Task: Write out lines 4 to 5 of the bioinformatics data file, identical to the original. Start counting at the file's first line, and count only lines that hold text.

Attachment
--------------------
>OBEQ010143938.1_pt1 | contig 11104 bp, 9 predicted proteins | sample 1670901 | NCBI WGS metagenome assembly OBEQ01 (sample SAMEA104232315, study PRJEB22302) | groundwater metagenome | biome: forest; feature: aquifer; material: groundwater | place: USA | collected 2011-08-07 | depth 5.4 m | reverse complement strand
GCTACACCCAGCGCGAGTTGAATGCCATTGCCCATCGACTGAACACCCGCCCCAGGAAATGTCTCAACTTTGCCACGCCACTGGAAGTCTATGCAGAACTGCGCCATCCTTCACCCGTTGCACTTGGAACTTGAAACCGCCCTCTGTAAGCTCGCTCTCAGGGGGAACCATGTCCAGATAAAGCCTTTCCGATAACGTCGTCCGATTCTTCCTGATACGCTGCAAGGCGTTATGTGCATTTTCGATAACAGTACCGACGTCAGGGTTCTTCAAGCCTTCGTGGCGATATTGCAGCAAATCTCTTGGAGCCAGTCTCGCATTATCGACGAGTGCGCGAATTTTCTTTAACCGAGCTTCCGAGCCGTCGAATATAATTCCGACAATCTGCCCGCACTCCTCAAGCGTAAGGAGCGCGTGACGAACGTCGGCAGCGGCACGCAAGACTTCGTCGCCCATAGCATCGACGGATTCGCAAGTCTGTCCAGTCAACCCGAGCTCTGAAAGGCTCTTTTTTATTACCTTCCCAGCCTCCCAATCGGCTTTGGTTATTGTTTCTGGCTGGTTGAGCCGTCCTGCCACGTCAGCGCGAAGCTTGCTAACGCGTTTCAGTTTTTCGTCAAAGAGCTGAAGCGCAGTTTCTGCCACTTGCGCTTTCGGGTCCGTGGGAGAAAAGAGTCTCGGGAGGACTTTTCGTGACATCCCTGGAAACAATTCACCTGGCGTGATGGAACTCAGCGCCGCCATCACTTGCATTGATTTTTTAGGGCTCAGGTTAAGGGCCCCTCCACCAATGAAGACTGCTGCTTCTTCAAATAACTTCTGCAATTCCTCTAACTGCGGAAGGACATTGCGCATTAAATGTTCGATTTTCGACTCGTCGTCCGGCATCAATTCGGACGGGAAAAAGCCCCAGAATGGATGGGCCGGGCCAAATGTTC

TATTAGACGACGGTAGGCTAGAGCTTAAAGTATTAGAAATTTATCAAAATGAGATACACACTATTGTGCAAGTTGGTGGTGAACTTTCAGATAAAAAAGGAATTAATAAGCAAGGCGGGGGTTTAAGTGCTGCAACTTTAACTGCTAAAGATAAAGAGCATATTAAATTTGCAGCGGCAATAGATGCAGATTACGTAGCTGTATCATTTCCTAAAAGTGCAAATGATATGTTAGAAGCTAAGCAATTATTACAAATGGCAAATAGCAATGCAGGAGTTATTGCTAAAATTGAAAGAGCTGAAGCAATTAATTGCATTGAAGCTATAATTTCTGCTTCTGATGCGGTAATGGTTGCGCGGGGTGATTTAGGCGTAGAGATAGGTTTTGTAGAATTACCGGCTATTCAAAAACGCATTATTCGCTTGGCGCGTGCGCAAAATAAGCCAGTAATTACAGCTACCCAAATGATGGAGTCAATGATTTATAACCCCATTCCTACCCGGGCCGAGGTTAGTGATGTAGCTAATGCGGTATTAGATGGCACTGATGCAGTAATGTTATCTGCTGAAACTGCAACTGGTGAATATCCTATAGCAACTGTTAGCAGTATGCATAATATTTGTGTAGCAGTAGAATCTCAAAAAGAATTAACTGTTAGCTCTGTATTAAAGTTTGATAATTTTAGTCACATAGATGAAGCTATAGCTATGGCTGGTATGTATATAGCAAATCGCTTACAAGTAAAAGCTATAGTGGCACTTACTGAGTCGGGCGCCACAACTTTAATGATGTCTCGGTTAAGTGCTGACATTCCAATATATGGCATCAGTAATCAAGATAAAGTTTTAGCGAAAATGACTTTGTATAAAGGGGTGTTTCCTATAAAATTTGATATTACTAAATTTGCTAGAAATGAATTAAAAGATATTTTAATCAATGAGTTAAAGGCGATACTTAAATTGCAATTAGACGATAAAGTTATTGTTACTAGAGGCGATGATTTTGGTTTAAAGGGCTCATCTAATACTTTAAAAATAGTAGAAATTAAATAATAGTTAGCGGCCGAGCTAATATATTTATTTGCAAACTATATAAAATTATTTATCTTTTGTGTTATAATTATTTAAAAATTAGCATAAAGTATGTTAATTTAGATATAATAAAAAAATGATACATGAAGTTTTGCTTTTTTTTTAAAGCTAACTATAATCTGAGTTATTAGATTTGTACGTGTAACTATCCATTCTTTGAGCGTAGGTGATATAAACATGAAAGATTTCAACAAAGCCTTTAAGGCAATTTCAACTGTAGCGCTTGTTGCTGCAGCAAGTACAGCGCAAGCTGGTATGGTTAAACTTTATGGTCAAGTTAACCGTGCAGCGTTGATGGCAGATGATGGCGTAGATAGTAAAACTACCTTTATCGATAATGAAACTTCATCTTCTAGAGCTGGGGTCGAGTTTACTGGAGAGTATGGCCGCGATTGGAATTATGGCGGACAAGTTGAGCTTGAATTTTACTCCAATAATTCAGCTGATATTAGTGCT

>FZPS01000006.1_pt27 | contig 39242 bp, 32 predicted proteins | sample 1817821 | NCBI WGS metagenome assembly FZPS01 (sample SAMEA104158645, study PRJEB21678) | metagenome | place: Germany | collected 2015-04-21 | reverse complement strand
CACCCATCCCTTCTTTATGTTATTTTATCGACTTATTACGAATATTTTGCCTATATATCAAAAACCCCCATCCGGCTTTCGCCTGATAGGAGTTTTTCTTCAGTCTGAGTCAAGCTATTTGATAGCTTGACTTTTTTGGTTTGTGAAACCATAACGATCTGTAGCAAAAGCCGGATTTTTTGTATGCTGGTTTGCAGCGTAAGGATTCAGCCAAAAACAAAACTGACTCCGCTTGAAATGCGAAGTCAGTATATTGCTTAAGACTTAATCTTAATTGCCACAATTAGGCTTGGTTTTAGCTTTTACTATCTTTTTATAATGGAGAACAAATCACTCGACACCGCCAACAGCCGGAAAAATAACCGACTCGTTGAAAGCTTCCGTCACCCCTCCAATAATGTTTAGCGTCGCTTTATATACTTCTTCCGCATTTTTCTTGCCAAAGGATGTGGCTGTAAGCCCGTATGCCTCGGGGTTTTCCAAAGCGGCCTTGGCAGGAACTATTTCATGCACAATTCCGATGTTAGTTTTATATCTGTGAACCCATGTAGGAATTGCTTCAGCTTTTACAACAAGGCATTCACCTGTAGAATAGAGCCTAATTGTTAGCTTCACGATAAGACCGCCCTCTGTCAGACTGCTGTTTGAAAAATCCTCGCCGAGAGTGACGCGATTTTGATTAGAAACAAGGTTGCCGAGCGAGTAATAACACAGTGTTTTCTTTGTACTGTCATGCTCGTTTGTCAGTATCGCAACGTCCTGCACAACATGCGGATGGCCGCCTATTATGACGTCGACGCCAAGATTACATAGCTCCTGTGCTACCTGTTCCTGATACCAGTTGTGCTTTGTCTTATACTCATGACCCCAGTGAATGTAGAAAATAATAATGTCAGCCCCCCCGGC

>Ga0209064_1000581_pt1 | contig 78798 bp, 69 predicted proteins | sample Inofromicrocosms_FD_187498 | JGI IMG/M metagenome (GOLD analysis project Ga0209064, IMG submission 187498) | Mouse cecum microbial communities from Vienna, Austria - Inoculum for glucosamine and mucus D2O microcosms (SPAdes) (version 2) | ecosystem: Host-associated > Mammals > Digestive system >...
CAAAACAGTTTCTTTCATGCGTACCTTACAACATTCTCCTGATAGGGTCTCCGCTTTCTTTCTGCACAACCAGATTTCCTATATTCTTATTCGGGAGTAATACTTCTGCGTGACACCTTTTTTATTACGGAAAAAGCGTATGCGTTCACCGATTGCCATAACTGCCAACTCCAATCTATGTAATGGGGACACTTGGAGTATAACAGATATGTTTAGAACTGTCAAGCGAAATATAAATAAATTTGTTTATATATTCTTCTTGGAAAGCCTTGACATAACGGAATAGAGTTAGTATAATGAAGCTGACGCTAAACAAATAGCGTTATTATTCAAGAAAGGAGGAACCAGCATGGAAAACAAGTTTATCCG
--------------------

>FZPS01000006.1_pt27 | contig 39242 bp, 32 predicted proteins | sample 1817821 | NCBI WGS metagenome assembly FZPS01 (sample SAMEA104158645, study PRJEB21678) | metagenome | place: Germany | collected 2015-04-21 | reverse complement strand
CACCCATCCCTTCTTTATGTTATTTTATCGACTTATTACGAATATTTTGCCTATATATCAAAAACCCCCATCCGGCTTTCGCCTGATAGGAGTTTTTCTTCAGTCTGAGTCAAGCTATTTGATAGCTTGACTTTTTTGGTTTGTGAAACCATAACGATCTGTAGCAAAAGCCGGATTTTTTGTATGCTGGTTTGCAGCGTAAGGATTCAGCCAAAAACAAAACTGACTCCGCTTGAAATGCGAAGTCAGTATATTGCTTAAGACTTAATCTTAATTGCCACAATTAGGCTTGGTTTTAGCTTTTACTATCTTTTTATAATGGAGAACAAATCACTCGACACCGCCAACAGCCGGAAAAATAACCGACTCGTTGAAAGCTTCCGTCACCCCTCCAATAATGTTTAGCGTCGCTTTATATACTTCTTCCGCATTTTTCTTGCCAAAGGATGTGGCTGTAAGCCCGTATGCCTCGGGGTTTTCCAAAGCGGCCTTGGCAGGAACTATTTCATGCACAATTCCGATGTTAGTTTTATATCTGTGAACCCATGTAGGAATTGCTTCAGCTTTTACAACAAGGCATTCACCTGTAGAATAGAGCCTAATTGTTAGCTTCACGATAAGACCGCCCTCTGTCAGACTGCTGTTTGAAAAATCCTCGCCGAGAGTGACGCGATTTTGATTAGAAACAAGGTTGCCGAGCGAGTAATAACACAGTGTTTTCTTTGTACTGTCATGCTCGTTTGTCAGTATCGCAACGTCCTGCACAACATGCGGATGGCCGCCTATTATGACGTCGACGCCAAGATTACATAGCTCCTGTGCTACCTGTTCCTGATACCAGTTGTGCTTTGTCTTATACTCATGACCCCAGTGAATGTAGAAAATAATAATGTCAGCCCCCCCGGC